In her initial response to this week's revelation that she exclusively used private email to conduct State Department business, Hillary Clinton tried to downplay the significance of the New York Times report by saying that her predecessors as secretary of state employed the same practice. While that may be true, there are reasons why Clinton’s use of personal email is a bigger deal -- not only because she is likely running for president but also because she owned the private server connected to the account and faces allegations that she didn’t comply with federal recordkeeping requirements, put in place in 2009.

“It’s different because she’s the likely Democratic presidential nominee, so there’s never been another secretary of state in that highly charged and politicized position,” said Matt Dallek, an assistant professor of political management at the Graduate School of Political Management at George Washington University in Washington, D.C. There is also a “long history of sort of pseudo-scandals that have surrounded the Clintons and this impression, whether right or wrong, that they are highly secretive,” he said.

Republicans, claiming that Clinton solely used personal email so she could hide her messages from government scrutiny, called Thursday for a State Department investigation and urged that the emails be made public. Clinton denied the charge, and tweeted Wednesday that she wanted the public to see all of her emails. The State Department said going through the emails -- reported by the Times to be some 55,000 pages -- would take months.

“Like secretaries of state before her, she used her own email account when engaging with any Department officials. For government business, she emailed them on their Department accounts, with every expectation they would be retained. When the Department asked former secretaries last year for help ensuring their emails were in fact retained, we immediately said yes,” Clinton spokesman Nick Merrill said on Tuesday, when the Times report was published.

Colin Powell, one of the former secretaries of state Merrill was referring to, used personal email when he served in that role from 2001 to 2005. “He was not aware of any restrictions nor does he recall being made aware of any over the four years he served at State,” an aide to Powell said in a statement to Politico. “He sent emails to his staff generally via their State Department email addresses. These emails should be on the State Department computers. He might have occasionally used personal email addresses, as he did when emailing to family and friends.”

Powell, however, was secretary of state before regulations were issued in 2009 by the National Archives and Records Administration stating that government agencies and employees who used personal email had to ensure that their private messages were preserved “in the appropriate agency recordkeeping system,” the Wall Street Journal reported.

Those guidelines were issued under Clinton’s tenure, which ran from 2009 to 2013, and reports have surfaced that Clinton didn’t follow those regulations. Clinton first turned over her emails in December, only after the State Department requested them in October, or about six years after she became secretary of state, according to ABC News and the Times. While the emails were sent to the agency, critics are calling for the messages to be made public.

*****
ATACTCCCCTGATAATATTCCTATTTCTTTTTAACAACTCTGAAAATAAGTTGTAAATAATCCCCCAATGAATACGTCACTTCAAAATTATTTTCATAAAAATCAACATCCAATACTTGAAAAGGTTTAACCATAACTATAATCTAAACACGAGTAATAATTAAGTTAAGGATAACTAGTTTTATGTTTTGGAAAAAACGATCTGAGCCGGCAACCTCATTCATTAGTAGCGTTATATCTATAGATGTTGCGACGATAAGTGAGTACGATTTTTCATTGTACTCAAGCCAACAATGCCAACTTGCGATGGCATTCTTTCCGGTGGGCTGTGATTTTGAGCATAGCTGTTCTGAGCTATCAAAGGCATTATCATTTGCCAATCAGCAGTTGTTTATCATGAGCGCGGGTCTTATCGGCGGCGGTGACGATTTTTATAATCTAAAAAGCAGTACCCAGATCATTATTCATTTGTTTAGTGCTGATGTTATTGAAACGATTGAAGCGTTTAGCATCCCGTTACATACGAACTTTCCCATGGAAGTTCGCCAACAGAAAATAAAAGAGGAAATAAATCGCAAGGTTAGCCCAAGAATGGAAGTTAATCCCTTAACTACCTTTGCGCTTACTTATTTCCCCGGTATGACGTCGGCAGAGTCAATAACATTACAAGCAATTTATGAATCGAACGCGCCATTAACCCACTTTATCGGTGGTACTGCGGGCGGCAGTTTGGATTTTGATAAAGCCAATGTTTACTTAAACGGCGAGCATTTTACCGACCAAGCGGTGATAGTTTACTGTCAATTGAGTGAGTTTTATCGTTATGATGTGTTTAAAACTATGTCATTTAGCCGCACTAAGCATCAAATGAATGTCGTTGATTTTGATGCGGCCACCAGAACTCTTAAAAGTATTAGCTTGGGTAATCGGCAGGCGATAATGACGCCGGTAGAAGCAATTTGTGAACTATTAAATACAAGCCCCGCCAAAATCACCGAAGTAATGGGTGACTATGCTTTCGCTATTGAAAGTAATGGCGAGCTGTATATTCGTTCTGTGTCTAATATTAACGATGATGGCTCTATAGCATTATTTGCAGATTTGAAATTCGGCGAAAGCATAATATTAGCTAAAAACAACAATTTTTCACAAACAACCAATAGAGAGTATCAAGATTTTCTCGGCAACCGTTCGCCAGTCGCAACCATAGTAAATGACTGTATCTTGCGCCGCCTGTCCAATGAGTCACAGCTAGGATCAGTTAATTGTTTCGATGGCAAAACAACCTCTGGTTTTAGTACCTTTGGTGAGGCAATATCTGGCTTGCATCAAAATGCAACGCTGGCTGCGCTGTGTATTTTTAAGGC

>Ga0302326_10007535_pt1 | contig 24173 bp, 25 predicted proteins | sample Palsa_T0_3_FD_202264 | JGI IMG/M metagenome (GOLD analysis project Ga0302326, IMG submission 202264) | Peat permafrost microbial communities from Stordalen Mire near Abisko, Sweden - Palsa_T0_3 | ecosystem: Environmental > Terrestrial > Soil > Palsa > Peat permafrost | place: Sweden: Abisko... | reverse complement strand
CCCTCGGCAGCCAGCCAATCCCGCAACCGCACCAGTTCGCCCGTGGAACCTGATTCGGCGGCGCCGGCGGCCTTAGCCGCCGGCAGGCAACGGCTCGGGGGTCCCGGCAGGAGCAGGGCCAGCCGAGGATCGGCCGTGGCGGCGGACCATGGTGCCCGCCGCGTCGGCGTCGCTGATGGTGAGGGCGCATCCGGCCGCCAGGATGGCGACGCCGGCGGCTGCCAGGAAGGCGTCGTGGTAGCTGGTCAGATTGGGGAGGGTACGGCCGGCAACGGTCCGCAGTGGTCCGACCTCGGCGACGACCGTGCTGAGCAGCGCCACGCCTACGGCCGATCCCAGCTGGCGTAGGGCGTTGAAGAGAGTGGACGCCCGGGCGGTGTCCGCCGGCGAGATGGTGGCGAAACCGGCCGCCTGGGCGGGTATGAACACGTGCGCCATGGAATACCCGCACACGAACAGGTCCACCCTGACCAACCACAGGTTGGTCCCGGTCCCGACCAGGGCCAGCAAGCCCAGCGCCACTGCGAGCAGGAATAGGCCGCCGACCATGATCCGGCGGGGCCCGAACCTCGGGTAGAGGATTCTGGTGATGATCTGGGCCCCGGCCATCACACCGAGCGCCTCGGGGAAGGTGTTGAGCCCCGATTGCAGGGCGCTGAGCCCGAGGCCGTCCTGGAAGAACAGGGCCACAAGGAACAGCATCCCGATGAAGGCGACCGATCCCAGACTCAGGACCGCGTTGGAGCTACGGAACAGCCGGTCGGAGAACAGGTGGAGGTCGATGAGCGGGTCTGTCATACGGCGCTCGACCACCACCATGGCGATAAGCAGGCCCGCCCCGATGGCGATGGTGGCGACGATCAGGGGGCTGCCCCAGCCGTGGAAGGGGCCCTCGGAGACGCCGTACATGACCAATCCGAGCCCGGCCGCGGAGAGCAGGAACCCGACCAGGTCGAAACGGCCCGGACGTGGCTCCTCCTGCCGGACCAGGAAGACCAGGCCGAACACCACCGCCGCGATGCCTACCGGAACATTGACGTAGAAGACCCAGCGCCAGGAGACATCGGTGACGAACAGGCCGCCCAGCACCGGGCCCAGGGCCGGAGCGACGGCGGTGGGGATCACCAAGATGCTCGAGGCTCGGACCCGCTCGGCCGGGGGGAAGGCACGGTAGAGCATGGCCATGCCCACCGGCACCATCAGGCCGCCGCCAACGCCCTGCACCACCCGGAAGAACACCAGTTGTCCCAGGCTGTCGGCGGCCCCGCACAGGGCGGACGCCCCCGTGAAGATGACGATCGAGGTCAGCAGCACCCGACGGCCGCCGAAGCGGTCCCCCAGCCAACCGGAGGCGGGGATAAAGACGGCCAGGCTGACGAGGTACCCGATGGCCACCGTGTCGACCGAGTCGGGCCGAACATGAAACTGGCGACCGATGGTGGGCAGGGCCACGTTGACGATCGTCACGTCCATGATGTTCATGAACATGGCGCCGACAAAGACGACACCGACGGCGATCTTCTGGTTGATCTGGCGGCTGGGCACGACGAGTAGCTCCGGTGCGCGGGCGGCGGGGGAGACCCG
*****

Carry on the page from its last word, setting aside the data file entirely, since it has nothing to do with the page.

Clinton’s direct predecessor, Condoleezza Rice, said she never used personal email, and rarely used her State Department email address for job-related correspondence. "Secretary Rice rarely used email during her tenure at State. On the very rare occasion she did, her State Department email was the vehicle for official communication," a source close to Rice told Business Insider.

Clinton’s use of personal email has stirred controversy in part because she is a likely candidate for president in 2016, but also because she owned the private server used for her account, which means there would be no way to independently verify whether Clinton turned over all her emails.

After a hacker gained access to former Alaska Gov. and 2008 GOP vice presidential nominee Sarah Palin's private email account, it was revealed that Palin used her Yahoo address to conduct state business. Despite that, Palin called Clinton's use of private email under the same circumstances "shady and corrupt" in a tweet on Thursday:


Jeb Bush, the former Florida governor who is considering a run for president as a Republican, used personal email while in office and owned the email server, and said he would release emails through this website “in the spirit of transparency.” But as a governor, Bush’s emails didn’t pose as much of a threat to be compromised as Clinton’s, who was the nation’s top diplomat for five years and whose emails contained classified and sensitive information. Also, President Barack Obama pledged that his administration would be the most transparent in history, and Clinton’s use of private emails goes against that goal.

Private email is also used by Washington Gov. Jay Inslee, a Democrat, but the “vast majority” of his emails are through his official government account, a spokesman told International Business Times. “The governor on occasion has sent official email to staff from his personal account, which is on one of the popular Web-based email services. Many have been photos he took with his personal phone that he wanted to share and notes of thanks. Official email sent from his personal email are subject to the same public records law in our state as if it was from his official account,” said the spokesman, David Postman.

Kathy Green, a spokeswoman for Democratic Colorado Gov. John Hickenlooper, said he uses only his government email for state business. About 10 governors’ offices didn’t return requests for comment.